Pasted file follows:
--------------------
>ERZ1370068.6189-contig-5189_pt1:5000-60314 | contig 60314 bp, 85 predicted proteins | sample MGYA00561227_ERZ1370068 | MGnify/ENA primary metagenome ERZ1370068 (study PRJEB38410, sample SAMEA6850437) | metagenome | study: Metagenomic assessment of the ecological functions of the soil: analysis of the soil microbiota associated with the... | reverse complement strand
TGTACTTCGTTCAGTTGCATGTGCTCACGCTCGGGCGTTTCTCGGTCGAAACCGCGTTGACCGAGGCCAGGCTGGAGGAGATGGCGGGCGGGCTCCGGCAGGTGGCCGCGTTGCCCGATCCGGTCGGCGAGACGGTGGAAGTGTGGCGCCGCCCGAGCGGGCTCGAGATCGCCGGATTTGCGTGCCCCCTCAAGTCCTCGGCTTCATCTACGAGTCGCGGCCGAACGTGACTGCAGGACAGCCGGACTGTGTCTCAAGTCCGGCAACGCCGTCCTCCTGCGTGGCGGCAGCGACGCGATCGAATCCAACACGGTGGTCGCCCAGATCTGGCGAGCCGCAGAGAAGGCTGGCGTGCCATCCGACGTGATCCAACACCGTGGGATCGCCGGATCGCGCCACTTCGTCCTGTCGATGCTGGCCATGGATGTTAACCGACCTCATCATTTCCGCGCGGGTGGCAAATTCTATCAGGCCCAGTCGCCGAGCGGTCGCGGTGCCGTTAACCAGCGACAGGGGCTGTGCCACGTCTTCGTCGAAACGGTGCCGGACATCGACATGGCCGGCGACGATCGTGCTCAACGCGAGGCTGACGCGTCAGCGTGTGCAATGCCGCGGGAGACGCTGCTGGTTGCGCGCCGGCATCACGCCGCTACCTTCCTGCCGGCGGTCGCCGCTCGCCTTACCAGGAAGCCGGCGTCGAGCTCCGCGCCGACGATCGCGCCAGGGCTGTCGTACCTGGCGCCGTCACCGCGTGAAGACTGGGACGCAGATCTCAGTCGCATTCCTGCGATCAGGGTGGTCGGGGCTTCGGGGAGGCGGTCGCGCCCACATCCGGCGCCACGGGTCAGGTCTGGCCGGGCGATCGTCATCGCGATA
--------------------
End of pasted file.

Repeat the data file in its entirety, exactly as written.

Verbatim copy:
>ERZ1370068.6189-contig-5189_pt1:5000-60314 | contig 60314 bp, 85 predicted proteins | sample MGYA00561227_ERZ1370068 | MGnify/ENA primary metagenome ERZ1370068 (study PRJEB38410, sample SAMEA6850437) | metagenome | study: Metagenomic assessment of the ecological functions of the soil: analysis of the soil microbiota associated with the... | reverse complement strand
TGTACTTCGTTCAGTTGCATGTGCTCACGCTCGGGCGTTTCTCGGTCGAAACCGCGTTGACCGAGGCCAGGCTGGAGGAGATGGCGGGCGGGCTCCGGCAGGTGGCCGCGTTGCCCGATCCGGTCGGCGAGACGGTGGAAGTGTGGCGCCGCCCGAGCGGGCTCGAGATCGCCGGATTTGCGTGCCCCCTCAAGTCCTCGGCTTCATCTACGAGTCGCGGCCGAACGTGACTGCAGGACAGCCGGACTGTGTCTCAAGTCCGGCAACGCCGTCCTCCTGCGTGGCGGCAGCGACGCGATCGAATCCAACACGGTGGTCGCCCAGATCTGGCGAGCCGCAGAGAAGGCTGGCGTGCCATCCGACGTGATCCAACACCGTGGGATCGCCGGATCGCGCCACTTCGTCCTGTCGATGCTGGCCATGGATGTTAACCGACCTCATCATTTCCGCGCGGGTGGCAAATTCTATCAGGCCCAGTCGCCGAGCGGTCGCGGTGCCGTTAACCAGCGACAGGGGCTGTGCCACGTCTTCGTCGAAACGGTGCCGGACATCGACATGGCCGGCGACGATCGTGCTCAACGCGAGGCTGACGCGTCAGCGTGTGCAATGCCGCGGGAGACGCTGCTGGTTGCGCGCCGGCATCACGCCGCTACCTTCCTGCCGGCGGTCGCCGCTCGCCTTACCAGGAAGCCGGCGTCGAGCTCCGCGCCGACGATCGCGCCAGGGCTGTCGTACCTGGCGCCGTCACCGCGTGAAGACTGGGACGCAGATCTCAGTCGCATTCCTGCGATCAGGGTGGTCGGGGCTTCGGGGAGGCGGTCGCGCCCACATCCGGCGCCACGGGTCAGGTCTGGCCGGGCGATCGTCATCGCGATA